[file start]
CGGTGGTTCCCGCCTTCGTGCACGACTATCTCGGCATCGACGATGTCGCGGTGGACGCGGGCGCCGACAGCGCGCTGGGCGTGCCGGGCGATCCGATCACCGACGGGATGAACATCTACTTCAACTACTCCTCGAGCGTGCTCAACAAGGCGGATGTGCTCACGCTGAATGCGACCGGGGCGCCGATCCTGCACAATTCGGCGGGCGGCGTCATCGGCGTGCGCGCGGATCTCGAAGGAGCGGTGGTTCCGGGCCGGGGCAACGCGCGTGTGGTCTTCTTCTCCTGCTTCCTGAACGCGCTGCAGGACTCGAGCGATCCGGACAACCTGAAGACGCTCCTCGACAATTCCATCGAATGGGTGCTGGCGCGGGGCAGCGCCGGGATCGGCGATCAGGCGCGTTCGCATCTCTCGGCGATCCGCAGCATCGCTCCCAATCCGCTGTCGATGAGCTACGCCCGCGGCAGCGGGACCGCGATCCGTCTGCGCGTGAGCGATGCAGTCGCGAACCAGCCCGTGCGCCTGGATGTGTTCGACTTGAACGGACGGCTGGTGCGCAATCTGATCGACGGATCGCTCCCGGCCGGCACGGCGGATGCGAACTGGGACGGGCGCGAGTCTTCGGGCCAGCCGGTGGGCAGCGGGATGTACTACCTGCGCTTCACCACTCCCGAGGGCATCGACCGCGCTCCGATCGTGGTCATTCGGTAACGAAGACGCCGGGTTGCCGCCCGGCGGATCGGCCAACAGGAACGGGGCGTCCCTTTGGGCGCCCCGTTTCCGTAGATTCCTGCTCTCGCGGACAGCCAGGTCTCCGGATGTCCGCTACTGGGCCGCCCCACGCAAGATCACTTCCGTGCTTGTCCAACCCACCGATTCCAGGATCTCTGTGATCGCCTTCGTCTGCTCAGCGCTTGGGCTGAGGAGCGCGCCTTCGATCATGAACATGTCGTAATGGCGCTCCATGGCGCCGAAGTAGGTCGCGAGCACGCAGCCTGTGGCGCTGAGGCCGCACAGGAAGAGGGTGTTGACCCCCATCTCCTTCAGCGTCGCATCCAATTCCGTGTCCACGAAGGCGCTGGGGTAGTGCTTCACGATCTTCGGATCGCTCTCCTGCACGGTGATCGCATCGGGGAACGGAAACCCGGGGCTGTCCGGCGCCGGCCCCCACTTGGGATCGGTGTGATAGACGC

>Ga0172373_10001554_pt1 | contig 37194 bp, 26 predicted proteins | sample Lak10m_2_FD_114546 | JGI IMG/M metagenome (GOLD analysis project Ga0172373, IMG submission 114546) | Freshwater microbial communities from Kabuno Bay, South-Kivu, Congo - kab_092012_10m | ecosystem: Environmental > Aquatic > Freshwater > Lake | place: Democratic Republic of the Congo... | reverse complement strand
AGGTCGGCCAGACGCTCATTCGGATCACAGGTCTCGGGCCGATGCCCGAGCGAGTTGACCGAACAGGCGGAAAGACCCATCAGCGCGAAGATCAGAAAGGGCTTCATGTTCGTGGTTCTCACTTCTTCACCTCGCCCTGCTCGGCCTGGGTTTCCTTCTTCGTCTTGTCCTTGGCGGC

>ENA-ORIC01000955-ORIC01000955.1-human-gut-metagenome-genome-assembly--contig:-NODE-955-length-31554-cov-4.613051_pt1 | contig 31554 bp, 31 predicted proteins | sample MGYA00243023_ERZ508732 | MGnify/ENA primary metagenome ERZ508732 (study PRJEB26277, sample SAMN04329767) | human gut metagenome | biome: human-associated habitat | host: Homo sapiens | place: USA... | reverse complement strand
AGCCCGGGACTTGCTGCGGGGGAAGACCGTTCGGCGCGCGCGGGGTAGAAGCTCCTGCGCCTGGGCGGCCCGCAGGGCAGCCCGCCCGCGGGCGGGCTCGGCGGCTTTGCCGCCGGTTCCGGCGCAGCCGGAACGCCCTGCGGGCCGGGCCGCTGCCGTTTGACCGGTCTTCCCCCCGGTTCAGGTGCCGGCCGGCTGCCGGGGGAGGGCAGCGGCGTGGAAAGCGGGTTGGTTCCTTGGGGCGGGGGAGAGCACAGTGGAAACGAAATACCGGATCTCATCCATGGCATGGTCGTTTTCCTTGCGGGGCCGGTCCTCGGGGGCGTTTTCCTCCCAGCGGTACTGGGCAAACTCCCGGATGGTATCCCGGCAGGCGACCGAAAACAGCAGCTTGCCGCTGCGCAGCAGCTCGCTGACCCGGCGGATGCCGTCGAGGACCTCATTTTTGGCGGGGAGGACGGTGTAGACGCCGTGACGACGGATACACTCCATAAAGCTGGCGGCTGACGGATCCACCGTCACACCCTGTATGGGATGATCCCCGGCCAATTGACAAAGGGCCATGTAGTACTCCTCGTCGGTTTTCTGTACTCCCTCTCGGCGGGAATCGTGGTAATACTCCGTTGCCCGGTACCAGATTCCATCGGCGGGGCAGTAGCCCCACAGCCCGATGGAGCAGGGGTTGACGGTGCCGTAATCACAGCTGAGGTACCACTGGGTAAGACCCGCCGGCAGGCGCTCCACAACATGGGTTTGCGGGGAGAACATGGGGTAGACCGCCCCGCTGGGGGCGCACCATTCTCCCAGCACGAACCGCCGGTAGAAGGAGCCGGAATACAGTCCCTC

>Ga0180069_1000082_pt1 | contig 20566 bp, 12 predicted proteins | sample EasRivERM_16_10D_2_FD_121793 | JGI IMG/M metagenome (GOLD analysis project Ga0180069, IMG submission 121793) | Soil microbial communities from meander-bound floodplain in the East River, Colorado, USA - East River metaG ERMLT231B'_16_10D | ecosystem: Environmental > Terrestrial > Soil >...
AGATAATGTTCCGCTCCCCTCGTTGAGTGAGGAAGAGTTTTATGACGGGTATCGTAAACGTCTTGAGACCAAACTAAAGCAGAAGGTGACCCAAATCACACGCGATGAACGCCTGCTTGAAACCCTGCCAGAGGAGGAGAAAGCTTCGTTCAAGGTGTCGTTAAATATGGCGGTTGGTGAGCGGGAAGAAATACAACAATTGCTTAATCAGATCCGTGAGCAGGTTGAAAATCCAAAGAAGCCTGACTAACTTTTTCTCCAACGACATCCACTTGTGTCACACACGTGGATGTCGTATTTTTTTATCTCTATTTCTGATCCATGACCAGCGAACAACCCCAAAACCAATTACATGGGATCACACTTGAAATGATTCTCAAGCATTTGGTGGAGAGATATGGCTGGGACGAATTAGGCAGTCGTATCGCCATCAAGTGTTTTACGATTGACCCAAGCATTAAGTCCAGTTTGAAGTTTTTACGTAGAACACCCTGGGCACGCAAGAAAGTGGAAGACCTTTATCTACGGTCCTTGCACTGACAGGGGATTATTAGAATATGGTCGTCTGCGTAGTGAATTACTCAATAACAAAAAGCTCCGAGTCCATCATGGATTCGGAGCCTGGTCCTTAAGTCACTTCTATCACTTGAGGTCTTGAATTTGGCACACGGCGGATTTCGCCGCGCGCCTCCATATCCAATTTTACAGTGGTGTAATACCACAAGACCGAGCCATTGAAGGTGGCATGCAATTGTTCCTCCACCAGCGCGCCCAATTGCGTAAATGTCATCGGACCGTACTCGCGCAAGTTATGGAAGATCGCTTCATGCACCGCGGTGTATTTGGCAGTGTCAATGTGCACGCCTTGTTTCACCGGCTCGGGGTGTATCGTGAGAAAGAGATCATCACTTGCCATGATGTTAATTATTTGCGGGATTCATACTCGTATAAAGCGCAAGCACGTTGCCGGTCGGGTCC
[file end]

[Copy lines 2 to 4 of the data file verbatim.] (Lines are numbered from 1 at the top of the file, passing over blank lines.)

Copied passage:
>Ga0172373_10001554_pt1 | contig 37194 bp, 26 predicted proteins | sample Lak10m_2_FD_114546 | JGI IMG/M metagenome (GOLD analysis project Ga0172373, IMG submission 114546) | Freshwater microbial communities from Kabuno Bay, South-Kivu, Congo - kab_092012_10m | ecosystem: Environmental > Aquatic > Freshwater > Lake | place: Democratic Republic of the Congo... | reverse complement strand
AGGTCGGCCAGACGCTCATTCGGATCACAGGTCTCGGGCCGATGCCCGAGCGAGTTGACCGAACAGGCGGAAAGACCCATCAGCGCGAAGATCAGAAAGGGCTTCATGTTCGTGGTTCTCACTTCTTCACCTCGCCCTGCTCGGCCTGGGTTTCCTTCTTCGTCTTGTCCTTGGCGGC

>ENA-ORIC01000955-ORIC01000955.1-human-gut-metagenome-genome-assembly--contig:-NODE-955-length-31554-cov-4.613051_pt1 | contig 31554 bp, 31 predicted proteins | sample MGYA00243023_ERZ508732 | MGnify/ENA primary metagenome ERZ508732 (study PRJEB26277, sample SAMN04329767) | human gut metagenome | biome: human-associated habitat | host: Homo sapiens | place: USA... | reverse complement strand